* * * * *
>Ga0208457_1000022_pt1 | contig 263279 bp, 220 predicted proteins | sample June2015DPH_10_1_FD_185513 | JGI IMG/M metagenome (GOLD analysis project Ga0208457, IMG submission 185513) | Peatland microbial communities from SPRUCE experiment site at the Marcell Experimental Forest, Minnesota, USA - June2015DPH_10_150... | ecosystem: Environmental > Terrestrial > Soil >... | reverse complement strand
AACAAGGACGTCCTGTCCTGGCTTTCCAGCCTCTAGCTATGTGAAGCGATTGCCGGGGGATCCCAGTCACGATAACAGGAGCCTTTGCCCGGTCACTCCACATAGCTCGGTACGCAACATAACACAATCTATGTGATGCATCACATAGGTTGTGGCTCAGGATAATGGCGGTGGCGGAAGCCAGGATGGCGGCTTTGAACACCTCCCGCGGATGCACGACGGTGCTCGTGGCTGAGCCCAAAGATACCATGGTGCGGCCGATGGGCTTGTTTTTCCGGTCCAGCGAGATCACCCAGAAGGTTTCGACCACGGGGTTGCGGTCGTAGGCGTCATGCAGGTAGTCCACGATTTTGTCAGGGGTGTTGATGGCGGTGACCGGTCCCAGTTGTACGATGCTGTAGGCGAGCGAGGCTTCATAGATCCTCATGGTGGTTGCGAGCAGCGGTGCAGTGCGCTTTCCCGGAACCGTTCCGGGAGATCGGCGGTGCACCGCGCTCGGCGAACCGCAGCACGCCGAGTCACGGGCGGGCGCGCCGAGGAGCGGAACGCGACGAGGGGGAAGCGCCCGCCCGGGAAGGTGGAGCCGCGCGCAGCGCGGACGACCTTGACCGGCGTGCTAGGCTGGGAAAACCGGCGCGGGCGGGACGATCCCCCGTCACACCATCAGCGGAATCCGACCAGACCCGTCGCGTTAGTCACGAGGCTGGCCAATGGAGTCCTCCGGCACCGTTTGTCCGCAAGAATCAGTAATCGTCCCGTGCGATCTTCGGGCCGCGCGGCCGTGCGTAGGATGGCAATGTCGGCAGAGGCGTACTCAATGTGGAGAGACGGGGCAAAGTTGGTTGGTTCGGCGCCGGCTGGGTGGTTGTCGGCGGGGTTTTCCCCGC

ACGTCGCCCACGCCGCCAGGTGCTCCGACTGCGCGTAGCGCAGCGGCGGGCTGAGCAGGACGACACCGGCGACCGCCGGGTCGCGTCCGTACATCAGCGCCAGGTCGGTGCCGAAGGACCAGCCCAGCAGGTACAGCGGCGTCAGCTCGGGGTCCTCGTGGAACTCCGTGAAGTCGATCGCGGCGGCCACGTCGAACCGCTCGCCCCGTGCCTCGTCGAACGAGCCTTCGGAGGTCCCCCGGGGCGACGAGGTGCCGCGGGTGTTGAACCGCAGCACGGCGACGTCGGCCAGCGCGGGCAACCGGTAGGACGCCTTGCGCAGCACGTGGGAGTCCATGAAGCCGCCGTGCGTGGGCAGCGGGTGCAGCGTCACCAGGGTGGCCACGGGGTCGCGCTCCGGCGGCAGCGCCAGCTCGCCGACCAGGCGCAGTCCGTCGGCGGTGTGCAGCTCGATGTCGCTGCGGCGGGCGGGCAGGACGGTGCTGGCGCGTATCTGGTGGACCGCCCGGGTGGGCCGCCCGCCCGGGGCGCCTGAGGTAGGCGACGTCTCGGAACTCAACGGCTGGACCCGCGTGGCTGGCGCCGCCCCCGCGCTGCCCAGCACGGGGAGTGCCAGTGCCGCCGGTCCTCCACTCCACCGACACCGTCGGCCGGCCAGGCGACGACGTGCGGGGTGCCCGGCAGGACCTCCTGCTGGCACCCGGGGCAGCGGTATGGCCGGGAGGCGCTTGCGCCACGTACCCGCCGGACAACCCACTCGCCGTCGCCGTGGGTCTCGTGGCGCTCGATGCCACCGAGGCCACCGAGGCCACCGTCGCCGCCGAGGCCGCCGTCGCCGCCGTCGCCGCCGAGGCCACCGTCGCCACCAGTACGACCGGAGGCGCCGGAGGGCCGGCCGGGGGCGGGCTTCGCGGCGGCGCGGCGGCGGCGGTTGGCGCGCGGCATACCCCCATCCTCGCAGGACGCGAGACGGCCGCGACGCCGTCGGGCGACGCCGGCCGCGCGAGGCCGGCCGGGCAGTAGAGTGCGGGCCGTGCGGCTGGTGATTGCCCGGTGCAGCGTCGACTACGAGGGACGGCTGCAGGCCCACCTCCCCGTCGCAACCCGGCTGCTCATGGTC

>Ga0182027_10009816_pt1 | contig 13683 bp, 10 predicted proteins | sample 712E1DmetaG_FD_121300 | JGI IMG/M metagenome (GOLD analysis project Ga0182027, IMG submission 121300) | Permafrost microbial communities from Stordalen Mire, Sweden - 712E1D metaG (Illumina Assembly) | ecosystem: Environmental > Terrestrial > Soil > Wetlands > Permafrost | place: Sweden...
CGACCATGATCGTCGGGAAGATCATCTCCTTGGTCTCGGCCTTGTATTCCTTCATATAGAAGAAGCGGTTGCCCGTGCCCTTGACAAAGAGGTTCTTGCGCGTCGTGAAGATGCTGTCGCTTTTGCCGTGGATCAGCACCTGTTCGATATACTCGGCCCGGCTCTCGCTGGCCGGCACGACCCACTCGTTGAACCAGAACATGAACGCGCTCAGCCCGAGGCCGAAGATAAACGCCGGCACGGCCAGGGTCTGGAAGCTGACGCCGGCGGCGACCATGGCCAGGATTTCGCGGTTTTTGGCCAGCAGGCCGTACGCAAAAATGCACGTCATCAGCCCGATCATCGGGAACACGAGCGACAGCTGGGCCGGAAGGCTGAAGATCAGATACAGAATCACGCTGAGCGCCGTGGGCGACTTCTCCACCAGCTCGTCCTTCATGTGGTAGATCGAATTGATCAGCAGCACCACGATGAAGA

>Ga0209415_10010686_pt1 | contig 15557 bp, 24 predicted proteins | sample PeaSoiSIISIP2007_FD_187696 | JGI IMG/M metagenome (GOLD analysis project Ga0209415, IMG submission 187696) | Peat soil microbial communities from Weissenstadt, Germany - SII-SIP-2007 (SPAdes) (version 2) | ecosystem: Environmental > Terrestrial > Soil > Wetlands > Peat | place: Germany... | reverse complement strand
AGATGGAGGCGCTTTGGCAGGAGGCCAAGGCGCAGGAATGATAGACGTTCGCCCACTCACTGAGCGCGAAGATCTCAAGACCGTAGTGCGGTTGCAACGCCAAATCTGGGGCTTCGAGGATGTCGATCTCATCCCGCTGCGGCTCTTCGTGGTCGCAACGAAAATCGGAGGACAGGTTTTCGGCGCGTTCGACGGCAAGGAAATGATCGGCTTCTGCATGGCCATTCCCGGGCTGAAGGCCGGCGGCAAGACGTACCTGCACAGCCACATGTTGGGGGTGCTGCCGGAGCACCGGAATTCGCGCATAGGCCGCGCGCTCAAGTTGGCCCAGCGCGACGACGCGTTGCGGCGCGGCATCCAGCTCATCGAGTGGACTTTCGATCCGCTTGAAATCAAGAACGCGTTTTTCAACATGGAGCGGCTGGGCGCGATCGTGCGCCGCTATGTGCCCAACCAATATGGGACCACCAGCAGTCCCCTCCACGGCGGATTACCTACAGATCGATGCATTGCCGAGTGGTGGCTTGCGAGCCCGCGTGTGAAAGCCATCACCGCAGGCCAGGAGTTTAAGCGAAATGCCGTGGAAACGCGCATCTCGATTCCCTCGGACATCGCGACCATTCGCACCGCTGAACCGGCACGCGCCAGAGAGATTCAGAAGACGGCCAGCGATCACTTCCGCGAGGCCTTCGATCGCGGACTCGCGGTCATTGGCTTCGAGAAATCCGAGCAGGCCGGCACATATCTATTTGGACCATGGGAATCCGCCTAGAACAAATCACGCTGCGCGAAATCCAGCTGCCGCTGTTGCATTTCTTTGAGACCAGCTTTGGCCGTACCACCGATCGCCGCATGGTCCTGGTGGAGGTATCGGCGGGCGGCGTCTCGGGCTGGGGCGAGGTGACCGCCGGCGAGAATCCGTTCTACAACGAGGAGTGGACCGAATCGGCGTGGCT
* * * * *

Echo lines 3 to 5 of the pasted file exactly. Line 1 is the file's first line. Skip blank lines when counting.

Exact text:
ACGTCGCCCACGCCGCCAGGTGCTCCGACTGCGCGTAGCGCAGCGGCGGGCTGAGCAGGACGACACCGGCGACCGCCGGGTCGCGTCCGTACATCAGCGCCAGGTCGGTGCCGAAGGACCAGCCCAGCAGGTACAGCGGCGTCAGCTCGGGGTCCTCGTGGAACTCCGTGAAGTCGATCGCGGCGGCCACGTCGAACCGCTCGCCCCGTGCCTCGTCGAACGAGCCTTCGGAGGTCCCCCGGGGCGACGAGGTGCCGCGGGTGTTGAACCGCAGCACGGCGACGTCGGCCAGCGCGGGCAACCGGTAGGACGCCTTGCGCAGCACGTGGGAGTCCATGAAGCCGCCGTGCGTGGGCAGCGGGTGCAGCGTCACCAGGGTGGCCACGGGGTCGCGCTCCGGCGGCAGCGCCAGCTCGCCGACCAGGCGCAGTCCGTCGGCGGTGTGCAGCTCGATGTCGCTGCGGCGGGCGGGCAGGACGGTGCTGGCGCGTATCTGGTGGACCGCCCGGGTGGGCCGCCCGCCCGGGGCGCCTGAGGTAGGCGACGTCTCGGAACTCAACGGCTGGACCCGCGTGGCTGGCGCCGCCCCCGCGCTGCCCAGCACGGGGAGTGCCAGTGCCGCCGGTCCTCCACTCCACCGACACCGTCGGCCGGCCAGGCGACGACGTGCGGGGTGCCCGGCAGGACCTCCTGCTGGCACCCGGGGCAGCGGTATGGCCGGGAGGCGCTTGCGCCACGTACCCGCCGGACAACCCACTCGCCGTCGCCGTGGGTCTCGTGGCGCTCGATGCCACCGAGGCCACCGAGGCCACCGTCGCCGCCGAGGCCGCCGTCGCCGCCGTCGCCGCCGAGGCCACCGTCGCCACCAGTACGACCGGAGGCGCCGGAGGGCCGGCCGGGGGCGGGCTTCGCGGCGGCGCGGCGGCGGCGGTTGGCGCGCGGCATACCCCCATCCTCGCAGGACGCGAGACGGCCGCGACGCCGTCGGGCGACGCCGGCCGCGCGAGGCCGGCCGGGCAGTAGAGTGCGGGCCGTGCGGCTGGTGATTGCCCGGTGCAGCGTCGACTACGAGGGACGGCTGCAGGCCCACCTCCCCGTCGCAACCCGGCTGCTCATGGTC

>Ga0182027_10009816_pt1 | contig 13683 bp, 10 predicted proteins | sample 712E1DmetaG_FD_121300 | JGI IMG/M metagenome (GOLD analysis project Ga0182027, IMG submission 121300) | Permafrost microbial communities from Stordalen Mire, Sweden - 712E1D metaG (Illumina Assembly) | ecosystem: Environmental > Terrestrial > Soil > Wetlands > Permafrost | place: Sweden...
CGACCATGATCGTCGGGAAGATCATCTCCTTGGTCTCGGCCTTGTATTCCTTCATATAGAAGAAGCGGTTGCCCGTGCCCTTGACAAAGAGGTTCTTGCGCGTCGTGAAGATGCTGTCGCTTTTGCCGTGGATCAGCACCTGTTCGATATACTCGGCCCGGCTCTCGCTGGCCGGCACGACCCACTCGTTGAACCAGAACATGAACGCGCTCAGCCCGAGGCCGAAGATAAACGCCGGCACGGCCAGGGTCTGGAAGCTGACGCCGGCGGCGACCATGGCCAGGATTTCGCGGTTTTTGGCCAGCAGGCCGTACGCAAAAATGCACGTCATCAGCCCGATCATCGGGAACACGAGCGACAGCTGGGCCGGAAGGCTGAAGATCAGATACAGAATCACGCTGAGCGCCGTGGGCGACTTCTCCACCAGCTCGTCCTTCATGTGGTAGATCGAATTGATCAGCAGCACCACGATGAAGA